Sketch of a circumlunar free return trajectory (not to scale), plotted on the rotating reference frame rotating slightly faster than a sidereal month.

A cycler is a potential spacecraft on a closed transfer orbit that would pass close to two celestial bodies at regular intervals. Cyclers could be used for carrying heavy supplies, life support and radiation shielding.

Free return trajectory

A free-return trajectory is a symmetrical orbit past the Moon and Earth that was first analysed by Arthur Schwaniger[1]

Lunar cycler

Main article: Lunar cycler

A lunar cycler or Earth–Moon cycler is a cycler orbit, or spacecraft therein, which periodically passes close by the Earth and the Moon, using gravity assists and occasional propellant-powered corrections to maintain its trajectories between the two. If the fuel required to reach a particular cycler orbit from both the Earth and the Moon is modest, and the travel time between the two along the cycler is reasonable, then having a spacecraft in the cycler can provide an efficient and regular method for space transportation.[2]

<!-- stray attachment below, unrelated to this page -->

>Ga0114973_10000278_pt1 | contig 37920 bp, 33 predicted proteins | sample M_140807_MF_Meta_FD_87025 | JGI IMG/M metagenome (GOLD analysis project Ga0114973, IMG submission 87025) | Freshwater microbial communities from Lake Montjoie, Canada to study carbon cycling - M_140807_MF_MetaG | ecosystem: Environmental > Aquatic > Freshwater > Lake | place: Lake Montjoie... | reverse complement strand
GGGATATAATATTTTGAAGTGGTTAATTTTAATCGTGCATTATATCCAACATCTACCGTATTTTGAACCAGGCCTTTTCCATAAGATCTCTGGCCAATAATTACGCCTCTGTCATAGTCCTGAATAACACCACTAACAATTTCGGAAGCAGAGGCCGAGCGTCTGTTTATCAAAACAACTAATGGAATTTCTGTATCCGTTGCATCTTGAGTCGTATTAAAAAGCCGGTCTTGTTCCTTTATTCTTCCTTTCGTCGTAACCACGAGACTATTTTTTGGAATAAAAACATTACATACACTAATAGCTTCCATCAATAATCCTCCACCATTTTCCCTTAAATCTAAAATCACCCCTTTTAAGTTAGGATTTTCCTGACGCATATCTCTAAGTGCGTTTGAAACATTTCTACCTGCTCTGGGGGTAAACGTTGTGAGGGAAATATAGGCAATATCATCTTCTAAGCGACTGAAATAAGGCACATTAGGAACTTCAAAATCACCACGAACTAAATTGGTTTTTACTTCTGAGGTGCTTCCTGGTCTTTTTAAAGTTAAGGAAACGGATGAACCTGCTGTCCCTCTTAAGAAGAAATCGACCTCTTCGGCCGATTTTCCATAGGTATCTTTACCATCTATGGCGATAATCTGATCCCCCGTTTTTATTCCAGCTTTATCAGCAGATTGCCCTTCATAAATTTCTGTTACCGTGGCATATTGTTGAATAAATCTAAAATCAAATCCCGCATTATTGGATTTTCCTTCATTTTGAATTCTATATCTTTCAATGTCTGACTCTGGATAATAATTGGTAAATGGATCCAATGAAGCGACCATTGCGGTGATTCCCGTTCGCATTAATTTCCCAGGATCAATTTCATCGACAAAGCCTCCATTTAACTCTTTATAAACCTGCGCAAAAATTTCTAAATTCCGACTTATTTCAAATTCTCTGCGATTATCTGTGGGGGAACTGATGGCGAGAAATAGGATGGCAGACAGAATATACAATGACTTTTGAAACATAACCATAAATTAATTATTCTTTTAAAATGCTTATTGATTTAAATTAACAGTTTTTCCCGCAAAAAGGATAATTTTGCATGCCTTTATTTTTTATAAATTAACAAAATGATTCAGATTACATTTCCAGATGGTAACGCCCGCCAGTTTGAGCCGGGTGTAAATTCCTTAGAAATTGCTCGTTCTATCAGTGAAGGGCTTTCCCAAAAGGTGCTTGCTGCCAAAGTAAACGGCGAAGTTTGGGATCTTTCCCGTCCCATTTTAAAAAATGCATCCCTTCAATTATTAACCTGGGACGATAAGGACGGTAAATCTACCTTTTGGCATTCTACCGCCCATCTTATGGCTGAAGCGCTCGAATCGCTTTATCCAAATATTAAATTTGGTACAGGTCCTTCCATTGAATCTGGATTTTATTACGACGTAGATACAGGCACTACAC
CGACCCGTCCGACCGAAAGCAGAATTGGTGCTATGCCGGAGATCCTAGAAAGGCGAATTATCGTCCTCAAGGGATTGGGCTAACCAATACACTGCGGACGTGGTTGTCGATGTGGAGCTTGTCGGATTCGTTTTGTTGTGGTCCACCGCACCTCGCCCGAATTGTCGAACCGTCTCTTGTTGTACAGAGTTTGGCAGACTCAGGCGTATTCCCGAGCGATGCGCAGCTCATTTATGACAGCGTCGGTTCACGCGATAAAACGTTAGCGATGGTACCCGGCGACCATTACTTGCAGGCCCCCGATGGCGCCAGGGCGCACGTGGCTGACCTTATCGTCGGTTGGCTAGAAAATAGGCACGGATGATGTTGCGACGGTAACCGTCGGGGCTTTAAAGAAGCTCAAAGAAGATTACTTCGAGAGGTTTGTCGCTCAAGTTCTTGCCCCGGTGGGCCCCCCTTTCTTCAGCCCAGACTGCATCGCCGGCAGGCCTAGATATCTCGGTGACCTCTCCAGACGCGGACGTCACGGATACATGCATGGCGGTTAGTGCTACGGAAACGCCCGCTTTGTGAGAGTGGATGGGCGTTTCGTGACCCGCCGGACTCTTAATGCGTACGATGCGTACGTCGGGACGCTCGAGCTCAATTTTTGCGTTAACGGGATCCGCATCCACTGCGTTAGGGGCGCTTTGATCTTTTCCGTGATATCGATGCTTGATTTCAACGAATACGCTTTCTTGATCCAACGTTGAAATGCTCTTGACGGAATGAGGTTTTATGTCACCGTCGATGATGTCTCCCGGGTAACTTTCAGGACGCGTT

Mars cycler

Main article: Mars cycler

A Mars cycler or Earth–Mars cycler is a spacecraft trajectory that encounters the Earth and Mars on a regular basis, or a spacecraft on such a trajectory

Interstellar cycler

Main article: Interstellar cycler

An interstellar cycler or Schroeder cycler, a theoretical spacecraft trajectory that encounters two or more stars on a regular basis, or a spacecraft on such a trajectory


  1. ^ Schwaninger, Arthur J. (1963). Trajectories in the Earth-Moon Space with Symmetrical Free Return Properties. Technical Note D-1833. Huntsville, Alabama: NASA / Marshall Space Flight Center.
  2. ^ Kenneth D. Mease; Benjamin F. Villac; Josep M. Mondelo; et al. (Jordi Casoliva Rodon) (June 2008). Economical Space Transportation Routes Between Earth, Moon, and Beyond (PDF) (Report). University of California. p. 2. Archived from the original (PDF) on 2014-09-08.